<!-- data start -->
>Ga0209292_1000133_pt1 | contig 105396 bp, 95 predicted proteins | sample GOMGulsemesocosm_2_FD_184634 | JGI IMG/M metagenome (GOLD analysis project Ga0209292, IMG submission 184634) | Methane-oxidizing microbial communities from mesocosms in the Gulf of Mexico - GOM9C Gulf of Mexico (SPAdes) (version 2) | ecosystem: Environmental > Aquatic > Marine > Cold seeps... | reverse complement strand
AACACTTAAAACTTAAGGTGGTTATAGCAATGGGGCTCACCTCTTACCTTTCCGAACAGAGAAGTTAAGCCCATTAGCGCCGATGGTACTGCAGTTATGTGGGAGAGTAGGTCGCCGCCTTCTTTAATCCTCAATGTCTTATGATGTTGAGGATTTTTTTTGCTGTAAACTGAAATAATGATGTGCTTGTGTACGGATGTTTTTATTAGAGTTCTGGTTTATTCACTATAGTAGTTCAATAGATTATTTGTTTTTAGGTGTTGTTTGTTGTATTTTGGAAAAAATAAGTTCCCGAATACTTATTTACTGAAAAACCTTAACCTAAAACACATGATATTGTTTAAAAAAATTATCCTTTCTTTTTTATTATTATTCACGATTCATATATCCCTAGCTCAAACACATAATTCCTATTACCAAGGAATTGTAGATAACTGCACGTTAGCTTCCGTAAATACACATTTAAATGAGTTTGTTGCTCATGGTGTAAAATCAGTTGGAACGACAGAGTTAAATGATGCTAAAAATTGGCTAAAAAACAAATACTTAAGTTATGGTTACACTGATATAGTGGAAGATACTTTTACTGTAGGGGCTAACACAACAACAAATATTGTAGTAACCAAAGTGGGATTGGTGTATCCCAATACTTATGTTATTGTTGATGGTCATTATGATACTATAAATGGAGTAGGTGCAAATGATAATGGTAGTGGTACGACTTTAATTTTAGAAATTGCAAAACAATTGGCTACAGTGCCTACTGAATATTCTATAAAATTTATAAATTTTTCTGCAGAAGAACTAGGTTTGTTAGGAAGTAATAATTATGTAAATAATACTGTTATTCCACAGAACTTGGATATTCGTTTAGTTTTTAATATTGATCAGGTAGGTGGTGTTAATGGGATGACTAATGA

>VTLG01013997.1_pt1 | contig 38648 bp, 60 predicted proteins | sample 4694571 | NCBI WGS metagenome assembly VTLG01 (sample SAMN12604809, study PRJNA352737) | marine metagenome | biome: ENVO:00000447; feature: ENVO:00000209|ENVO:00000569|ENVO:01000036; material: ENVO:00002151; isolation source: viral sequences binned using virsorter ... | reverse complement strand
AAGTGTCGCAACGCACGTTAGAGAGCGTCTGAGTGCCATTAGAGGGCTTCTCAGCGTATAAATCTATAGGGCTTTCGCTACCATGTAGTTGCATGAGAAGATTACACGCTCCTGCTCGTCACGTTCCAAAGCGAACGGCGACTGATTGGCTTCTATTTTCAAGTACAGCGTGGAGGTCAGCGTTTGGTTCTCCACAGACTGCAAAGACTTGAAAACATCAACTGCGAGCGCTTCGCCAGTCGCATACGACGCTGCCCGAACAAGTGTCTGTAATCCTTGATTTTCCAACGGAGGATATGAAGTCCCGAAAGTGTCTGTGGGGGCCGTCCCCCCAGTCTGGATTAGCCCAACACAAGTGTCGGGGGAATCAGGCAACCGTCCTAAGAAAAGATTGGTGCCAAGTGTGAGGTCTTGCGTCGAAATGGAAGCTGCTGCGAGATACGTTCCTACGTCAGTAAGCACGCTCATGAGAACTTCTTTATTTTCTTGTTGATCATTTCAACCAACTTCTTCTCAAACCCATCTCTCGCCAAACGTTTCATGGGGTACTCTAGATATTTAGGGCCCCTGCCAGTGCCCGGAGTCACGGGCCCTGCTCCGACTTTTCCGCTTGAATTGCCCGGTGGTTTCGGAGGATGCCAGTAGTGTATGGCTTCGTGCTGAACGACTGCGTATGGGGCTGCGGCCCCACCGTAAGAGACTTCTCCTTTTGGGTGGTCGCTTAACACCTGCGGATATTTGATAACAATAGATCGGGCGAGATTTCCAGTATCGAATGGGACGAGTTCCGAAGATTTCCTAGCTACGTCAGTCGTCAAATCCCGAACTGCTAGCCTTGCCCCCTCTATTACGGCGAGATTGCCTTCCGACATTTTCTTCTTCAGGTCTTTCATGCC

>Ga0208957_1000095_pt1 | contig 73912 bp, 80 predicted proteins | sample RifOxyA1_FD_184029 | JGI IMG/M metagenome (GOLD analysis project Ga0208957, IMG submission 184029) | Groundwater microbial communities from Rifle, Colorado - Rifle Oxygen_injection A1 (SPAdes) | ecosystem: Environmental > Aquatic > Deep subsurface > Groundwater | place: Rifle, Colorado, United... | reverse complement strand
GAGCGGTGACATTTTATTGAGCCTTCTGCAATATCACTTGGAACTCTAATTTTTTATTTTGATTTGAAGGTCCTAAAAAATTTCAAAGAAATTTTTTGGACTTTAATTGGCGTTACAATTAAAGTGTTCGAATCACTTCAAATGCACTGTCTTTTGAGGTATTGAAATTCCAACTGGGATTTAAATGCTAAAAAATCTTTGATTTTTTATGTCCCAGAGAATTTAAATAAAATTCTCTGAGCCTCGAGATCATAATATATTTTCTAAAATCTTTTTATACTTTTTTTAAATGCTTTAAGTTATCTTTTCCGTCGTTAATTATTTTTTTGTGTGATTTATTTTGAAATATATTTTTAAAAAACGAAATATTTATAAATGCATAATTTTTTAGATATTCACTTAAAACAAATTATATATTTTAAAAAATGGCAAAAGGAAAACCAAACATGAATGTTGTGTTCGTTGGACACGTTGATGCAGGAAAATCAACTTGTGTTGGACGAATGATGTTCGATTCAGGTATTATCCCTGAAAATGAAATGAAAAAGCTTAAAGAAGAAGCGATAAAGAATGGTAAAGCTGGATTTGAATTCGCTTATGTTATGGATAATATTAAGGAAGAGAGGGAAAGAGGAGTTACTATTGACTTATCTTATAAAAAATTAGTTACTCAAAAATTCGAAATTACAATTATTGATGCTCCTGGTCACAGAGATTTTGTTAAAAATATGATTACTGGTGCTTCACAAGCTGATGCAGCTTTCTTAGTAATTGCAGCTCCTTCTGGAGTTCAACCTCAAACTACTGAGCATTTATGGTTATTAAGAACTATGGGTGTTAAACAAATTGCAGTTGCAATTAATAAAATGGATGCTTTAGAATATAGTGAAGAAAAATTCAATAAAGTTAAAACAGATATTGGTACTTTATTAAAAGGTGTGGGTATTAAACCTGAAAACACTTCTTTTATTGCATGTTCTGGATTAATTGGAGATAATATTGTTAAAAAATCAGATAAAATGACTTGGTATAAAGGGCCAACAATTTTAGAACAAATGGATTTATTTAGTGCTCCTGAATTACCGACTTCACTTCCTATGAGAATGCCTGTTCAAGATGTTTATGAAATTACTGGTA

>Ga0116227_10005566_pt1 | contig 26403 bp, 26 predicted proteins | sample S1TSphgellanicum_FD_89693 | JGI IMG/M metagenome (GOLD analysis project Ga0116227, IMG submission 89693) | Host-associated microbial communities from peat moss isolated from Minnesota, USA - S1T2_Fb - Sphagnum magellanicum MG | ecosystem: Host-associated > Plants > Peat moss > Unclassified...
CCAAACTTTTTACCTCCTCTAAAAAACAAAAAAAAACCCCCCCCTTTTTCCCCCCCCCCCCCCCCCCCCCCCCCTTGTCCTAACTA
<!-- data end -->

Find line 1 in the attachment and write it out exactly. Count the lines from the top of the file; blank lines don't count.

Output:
>Ga0209292_1000133_pt1 | contig 105396 bp, 95 predicted proteins | sample GOMGulsemesocosm_2_FD_184634 | JGI IMG/M metagenome (GOLD analysis project Ga0209292, IMG submission 184634) | Methane-oxidizing microbial communities from mesocosms in the Gulf of Mexico - GOM9C Gulf of Mexico (SPAdes) (version 2) | ecosystem: Environmental > Aquatic > Marine > Cold seeps... | reverse complement strand